MIAMI - Capping a series of events straight out of a telenovela, the mistress of charismatic and controversial former Venezuelan president Carlos Andres Perez agreed yesterday to honor his estranged wife's wishes and allow his body to be buried in his homeland.

Perez's longtime partner Cecilia Matos and the couple's two adult daughters had planned to bury him in South Florida after a Mass yesterday.

But less than 24 hours before the ceremony, lawyers for wife Blanca Rodriguez de Perez went to court and convinced a Miami-Dade Circuit Court judge to issue an order stopping it.

One of his daughters with Matos, Maria Francia Perez, told the Associated Press yesterday that his body will remain at the funeral home until it can be sent back to Venezuela. She was not sure when that would happen.

"This is a process that will take time, a mutual agreement among family," she said.

Rodriguez, who lives in Venezuela, maintained that she had the right to decide what happened to Perez's body because, while the two were separated, they never legally divorced.

She also claims that Perez left no written instructions regarding his remains.

Their daughter, Carolina Perez, told the AP in Caracas:

"They're still married, and the law is very clear in Venezuela and in the United States: When the person dies, the one who has the right to reclaim the body is the spouse, and we exercised that right."

Matos, once Perez's secretary, was frequently identified as his current wife.

It is not clear if they ever married and their daughter would not say.

The revelations regarding Perez's personal life surprised many in Venezuela as they prepared to say goodbye to their former president, who died Saturday in Miami at 88.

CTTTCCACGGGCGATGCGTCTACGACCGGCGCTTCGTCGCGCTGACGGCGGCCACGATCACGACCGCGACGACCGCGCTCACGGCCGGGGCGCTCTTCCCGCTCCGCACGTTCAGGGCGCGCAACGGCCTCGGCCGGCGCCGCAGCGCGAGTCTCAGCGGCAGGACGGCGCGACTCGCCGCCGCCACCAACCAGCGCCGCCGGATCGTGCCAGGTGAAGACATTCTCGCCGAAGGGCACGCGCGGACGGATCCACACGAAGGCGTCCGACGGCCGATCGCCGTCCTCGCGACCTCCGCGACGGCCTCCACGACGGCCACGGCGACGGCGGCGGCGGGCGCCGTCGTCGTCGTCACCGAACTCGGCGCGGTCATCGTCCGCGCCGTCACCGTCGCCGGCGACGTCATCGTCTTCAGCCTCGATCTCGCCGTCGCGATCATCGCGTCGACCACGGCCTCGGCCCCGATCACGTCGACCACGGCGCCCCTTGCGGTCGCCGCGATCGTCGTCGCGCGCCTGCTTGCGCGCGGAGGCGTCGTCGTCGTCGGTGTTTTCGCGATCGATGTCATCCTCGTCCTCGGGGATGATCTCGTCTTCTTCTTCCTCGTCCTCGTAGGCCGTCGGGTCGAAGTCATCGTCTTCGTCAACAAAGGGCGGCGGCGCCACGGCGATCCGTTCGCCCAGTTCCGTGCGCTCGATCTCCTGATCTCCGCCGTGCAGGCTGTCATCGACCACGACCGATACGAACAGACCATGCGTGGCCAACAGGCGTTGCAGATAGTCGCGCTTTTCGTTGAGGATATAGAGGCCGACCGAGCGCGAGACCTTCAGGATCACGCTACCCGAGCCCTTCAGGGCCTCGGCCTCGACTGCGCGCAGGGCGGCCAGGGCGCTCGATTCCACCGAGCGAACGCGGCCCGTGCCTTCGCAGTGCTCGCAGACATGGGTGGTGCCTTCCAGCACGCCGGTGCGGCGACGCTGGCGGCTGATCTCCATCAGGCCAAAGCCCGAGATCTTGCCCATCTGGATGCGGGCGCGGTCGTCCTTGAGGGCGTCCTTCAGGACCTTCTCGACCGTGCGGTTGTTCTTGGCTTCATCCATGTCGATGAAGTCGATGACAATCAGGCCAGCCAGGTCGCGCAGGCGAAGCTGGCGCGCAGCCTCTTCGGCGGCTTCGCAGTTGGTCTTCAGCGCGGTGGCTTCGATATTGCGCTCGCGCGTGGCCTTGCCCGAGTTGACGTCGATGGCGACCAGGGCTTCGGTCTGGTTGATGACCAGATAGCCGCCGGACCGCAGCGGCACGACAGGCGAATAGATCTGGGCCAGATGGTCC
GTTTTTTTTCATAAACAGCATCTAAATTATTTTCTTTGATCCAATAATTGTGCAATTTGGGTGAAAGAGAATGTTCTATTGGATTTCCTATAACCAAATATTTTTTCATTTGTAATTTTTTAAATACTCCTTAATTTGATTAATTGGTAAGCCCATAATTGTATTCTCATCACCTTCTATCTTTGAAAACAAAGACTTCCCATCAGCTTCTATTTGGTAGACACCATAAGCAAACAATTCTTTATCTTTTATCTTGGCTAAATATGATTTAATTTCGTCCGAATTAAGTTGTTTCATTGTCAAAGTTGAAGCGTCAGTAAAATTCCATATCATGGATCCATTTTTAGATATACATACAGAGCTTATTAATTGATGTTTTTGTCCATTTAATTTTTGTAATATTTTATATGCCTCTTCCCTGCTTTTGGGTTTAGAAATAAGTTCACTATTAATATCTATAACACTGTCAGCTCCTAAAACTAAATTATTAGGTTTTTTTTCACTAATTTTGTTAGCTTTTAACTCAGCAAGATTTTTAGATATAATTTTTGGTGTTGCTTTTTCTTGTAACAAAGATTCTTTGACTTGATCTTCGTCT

His family in the United States had said Perez did not want to be buried in Venezuela until President Hugo Chavez, who led a failed 1992 coup against him, leaves office.

Perez's family in Venezuela wants him buried there next to his daughter Thais, who died 15 years ago.

Carolina Perez said she found out about her father's death from Twitter and her family was never consulted about the burial.

"We tried not to have it come to this, but it seems to us that the attitude of the Matos family to not take us into account at all forced us to do this," she said.

"All of this is very sad because this is a very painful moment for the family."

She said she had been in contact with Chavez's government and Chavez has said the family has a right to bury Perez in his homeland.

Perez, who served from 1974-79 and 1989-93, was a popular president who presided over an oil boom in the 1970s. He was later impeached during his second term in office and spent two years under house arrest in connection with misspending $17 million in public funds. Authorities said part of that $17 million was used to help bankroll the security detail of the woman running against the Sandinista candidate in Nicaragua's 1990 presidential election.

Perez always denied the charges of corruption and defended that spending as legitimate to help ensure stability in Central America after years of conflict.

Yesterday, a former vice president in Nicaragua's Sandinista government revealed that Perez also provided more than $1 million in aid to the Sandinistas as they sought to topple Nicaraguan dictator Anastasio Somoza in the late 1970s.

The revelation is notable partly because Chavez is now a key backer of the left-leaning Sandinista party that Perez first helped.